Raza excels as Zimbabwe stun world champions India in the first T20I match


HARARE – In a thrilling display of resilience, Zimbabwe triumphed over world champions India by 13 runs in the first T20I match at Harare Sports Club, taking a 1-0 lead in the series. This was India's first match since their T20 World Cup victory.

Image: Zimbabwe Cricket

Zimbabwe, restricted to 115/9 in their 20 overs, roared back to bowl out India for 102 in 19.5 overs, defending their lowest-ever total against India. The victory marked Zimbabwe's first T20I win over India since 2016 and only their third in nine encounters. 

Facing the younger, experimental side of an India that recently was crowned the ICC T20 World Cup champions, Zimbabwe had a point to prove going into the first T20I match of the series. The Chevrons were armed only with the hope of showing the world that despite some previously disappointing performances – some that even cost the country an opportunity to be at T20 World Cup – they still have it in them to produce memorable moments in cricketing. 

And with a new coach, Justin Sammons, as well as the new coaching staff, the Chevrons stepped into the game with the mentality of being equals with India. Both squads had youthful players, and that alone sufficed to furnish the guarantee that this would be an exhilarating match.

Zimbabwe were not dissuaded by the fact of facing the brightest crop of bright talent from India, some who have set good names for themselves in the prestigious Indian Premier League (IPL). Zimbabwe took it down to the wire, scrapping their way to take a 1-0 series lead. 

After winning the toss, India opted to bowl first, but Zimbabwe's batting innings was hampered by a career-best 4 for 13 from Ravi Bishnoi and a tidy 2 for 11 from Washington Sundar. However, Zimbabwe's bowlers turned the tables in the second innings, delivering a dominant performance that left India reeling.

The turning point came when Sikandar Raza dismissed Shubman Gill, sparking a dramatic collapse. India, who had lost four wickets within the first five overs, found themselves struggling at 47 for 6 in the 10.2 overs. Gill's wicket, dismissed by a clever carrom ball from Raza, proved crucial. 

Despite a brief respite from Avesh Khan and Washington Sundar, Zimbabwe's bowlers maintained their pressure. Avesh's dismissal reignited Zimbabwe's hopes, and Raza claimed his third wicket, leaving India facing an insurmountable task.

In a tense final over, Tendai Chatara bowled a flawless 20th over, conceding just two runs before claiming Washington's wicket, sparking wild celebrations in Harare. 

Earlier the day in Zimbabwe's batting innings Ravi Bishnoi, with his deceptive variations, caused early trouble for Zimbabwe, striking twice in his first two overs. He bowled Brian Bennett for a quickfire 22, a classic bail-trimmer, before sending Wessly Madhevere packing with a wrong 'un that crashed into off stump.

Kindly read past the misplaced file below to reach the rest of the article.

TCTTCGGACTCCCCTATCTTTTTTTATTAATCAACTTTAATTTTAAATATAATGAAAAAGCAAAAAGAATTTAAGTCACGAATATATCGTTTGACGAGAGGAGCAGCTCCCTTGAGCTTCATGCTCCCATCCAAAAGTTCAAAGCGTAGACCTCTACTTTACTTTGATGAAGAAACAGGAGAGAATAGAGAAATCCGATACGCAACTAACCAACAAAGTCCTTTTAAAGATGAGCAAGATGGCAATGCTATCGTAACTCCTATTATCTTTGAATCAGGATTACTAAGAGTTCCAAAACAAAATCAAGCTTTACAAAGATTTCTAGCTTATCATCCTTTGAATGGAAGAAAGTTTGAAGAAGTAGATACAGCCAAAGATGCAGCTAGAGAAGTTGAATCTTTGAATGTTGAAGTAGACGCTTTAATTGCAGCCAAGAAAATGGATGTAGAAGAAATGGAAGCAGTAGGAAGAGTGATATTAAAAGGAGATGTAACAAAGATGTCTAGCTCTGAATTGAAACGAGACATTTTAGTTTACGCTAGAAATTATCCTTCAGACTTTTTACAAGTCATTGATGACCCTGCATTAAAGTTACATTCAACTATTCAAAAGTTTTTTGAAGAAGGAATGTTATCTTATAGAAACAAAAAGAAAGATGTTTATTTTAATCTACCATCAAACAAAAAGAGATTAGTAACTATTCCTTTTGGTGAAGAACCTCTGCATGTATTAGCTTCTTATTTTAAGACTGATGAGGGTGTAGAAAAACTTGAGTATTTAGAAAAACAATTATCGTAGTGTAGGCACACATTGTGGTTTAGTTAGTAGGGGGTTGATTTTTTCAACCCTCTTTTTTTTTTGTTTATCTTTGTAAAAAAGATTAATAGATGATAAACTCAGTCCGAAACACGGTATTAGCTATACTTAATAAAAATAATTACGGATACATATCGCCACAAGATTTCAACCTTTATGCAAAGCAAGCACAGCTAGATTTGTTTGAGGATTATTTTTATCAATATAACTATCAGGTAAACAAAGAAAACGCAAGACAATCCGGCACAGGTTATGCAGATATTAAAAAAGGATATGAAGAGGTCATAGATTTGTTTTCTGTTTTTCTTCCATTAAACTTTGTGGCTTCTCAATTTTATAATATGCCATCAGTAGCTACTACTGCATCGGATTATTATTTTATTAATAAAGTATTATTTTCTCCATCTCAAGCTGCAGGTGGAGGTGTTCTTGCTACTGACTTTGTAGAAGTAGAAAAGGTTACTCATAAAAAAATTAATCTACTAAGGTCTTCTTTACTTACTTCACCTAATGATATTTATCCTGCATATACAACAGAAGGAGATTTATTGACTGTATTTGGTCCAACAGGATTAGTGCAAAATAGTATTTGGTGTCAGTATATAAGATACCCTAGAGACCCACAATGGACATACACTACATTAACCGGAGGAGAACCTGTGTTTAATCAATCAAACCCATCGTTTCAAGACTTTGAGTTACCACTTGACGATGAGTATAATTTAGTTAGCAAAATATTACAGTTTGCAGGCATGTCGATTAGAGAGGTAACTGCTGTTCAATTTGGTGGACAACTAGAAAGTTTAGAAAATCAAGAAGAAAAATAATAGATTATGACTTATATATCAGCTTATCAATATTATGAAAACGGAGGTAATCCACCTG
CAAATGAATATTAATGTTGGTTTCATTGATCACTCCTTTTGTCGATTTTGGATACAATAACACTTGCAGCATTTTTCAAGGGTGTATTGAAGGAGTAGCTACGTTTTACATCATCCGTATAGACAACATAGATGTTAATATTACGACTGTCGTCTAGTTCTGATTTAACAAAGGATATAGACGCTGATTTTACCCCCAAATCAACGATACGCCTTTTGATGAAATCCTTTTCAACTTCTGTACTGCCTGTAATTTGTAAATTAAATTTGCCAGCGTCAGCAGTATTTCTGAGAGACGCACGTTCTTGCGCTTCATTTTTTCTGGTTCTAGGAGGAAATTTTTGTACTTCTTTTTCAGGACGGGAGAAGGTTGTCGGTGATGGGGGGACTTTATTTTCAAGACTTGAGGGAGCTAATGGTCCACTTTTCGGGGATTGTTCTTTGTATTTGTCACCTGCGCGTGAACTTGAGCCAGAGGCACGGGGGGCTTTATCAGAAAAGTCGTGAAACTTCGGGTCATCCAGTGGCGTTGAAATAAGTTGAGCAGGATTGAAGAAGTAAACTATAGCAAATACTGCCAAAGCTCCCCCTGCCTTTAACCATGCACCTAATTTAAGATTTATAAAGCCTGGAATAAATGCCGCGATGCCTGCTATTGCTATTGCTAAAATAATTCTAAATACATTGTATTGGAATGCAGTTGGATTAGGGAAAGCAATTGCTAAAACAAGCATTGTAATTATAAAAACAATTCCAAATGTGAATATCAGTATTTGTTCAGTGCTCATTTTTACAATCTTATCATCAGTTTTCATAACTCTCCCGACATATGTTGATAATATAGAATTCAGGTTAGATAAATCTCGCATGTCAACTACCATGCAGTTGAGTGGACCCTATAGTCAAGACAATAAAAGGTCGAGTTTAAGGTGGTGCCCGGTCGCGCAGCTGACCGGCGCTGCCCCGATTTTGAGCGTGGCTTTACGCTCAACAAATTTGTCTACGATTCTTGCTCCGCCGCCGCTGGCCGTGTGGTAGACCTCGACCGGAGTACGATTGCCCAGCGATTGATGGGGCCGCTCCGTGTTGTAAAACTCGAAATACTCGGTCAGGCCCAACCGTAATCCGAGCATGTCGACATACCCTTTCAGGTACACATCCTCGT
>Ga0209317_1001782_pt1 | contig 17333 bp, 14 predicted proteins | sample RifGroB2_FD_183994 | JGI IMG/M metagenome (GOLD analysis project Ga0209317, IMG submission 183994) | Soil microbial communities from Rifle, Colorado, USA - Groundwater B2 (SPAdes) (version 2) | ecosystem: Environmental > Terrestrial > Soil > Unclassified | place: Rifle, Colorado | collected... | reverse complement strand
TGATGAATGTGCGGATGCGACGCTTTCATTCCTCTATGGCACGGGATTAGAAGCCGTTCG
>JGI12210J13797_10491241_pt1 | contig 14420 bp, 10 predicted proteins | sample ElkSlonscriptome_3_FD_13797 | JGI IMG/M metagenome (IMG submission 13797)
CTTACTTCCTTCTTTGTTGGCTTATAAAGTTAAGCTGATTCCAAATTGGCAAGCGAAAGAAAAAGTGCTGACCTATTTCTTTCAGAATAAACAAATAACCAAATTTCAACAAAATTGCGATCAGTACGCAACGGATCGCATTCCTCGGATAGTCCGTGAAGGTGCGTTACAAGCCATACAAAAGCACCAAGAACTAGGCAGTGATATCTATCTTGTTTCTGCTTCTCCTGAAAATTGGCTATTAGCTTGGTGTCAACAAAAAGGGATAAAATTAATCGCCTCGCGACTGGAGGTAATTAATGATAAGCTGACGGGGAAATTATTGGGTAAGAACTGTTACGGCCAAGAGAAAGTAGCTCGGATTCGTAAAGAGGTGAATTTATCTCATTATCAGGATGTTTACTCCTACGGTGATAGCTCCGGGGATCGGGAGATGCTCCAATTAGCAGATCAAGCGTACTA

Despite the early setbacks, Sikandar Raza provided some much-needed resistance, smashing a delightful six off Avesh Khan, and adding a valuable 23-run partnership with Dion Myers for the fourth wicket. 

However, the usual collapse feared soon arrived. A rush of blood from Raza, who holed out to deep midwicket, triggered a catastrophic loss of wickets. 

Johnathan Campbell, in a moment of miscommunication, was run out first ball. Washington Sundar, exploiting the momentum shift, then claimed two wickets in two balls, dismissing Myers and Wellington Masakadza. 

Luke Jongwe survived the hat-trick ball, but fell in the next over to Bishnoi, who went on to claim his fourth wicket by removing Blessing Muzarabani. Zimbabwe, having been comfortably placed at 74 for 3, lost six wickets for a mere 16 runs in 23 balls.

Sikandar Raza was named Player of the Match. Speaking to reporters after the match, he said that it's a matter of taking it "one day at a time", attributing the win to the bowlers' excellence. 

"I feel really happy. Gotta take one day at a time. Job's not done, series not over. I don't think it's a 116 wicket, it's not a wicket where you get all out for 103. So, credit to the bowlers," Raza said. 

He admitted a target of 115 was below par for the Chevrons, extending his gratitude to the fans for helping keep the game alive. 

"115 [runs] wasn't many. I told not to care about the result, just wanted to show fight and give the crowd what they wanted. We were brilliant in the field. Not perfect, but that shows there's room for improvement. We knew the fans will be there encouraging us. We felt like we were a team of 12, again."

Shubman Gill, India's skipper, said, "We bowled well, but we let ourselves down in the field. Looked a bit rusty. We wanted to take time, enjoy the batting, but didn't pan out that way. Halfway down, we'd lost five wickets. 

"Would've been best if I'd stayed till the end. Disappointed with the way I got out and how it panned out. Washi kept hopes up. When you have to chase 115 and your No. 10 bat is the one you want winning you the game, you know something's gone wrong."

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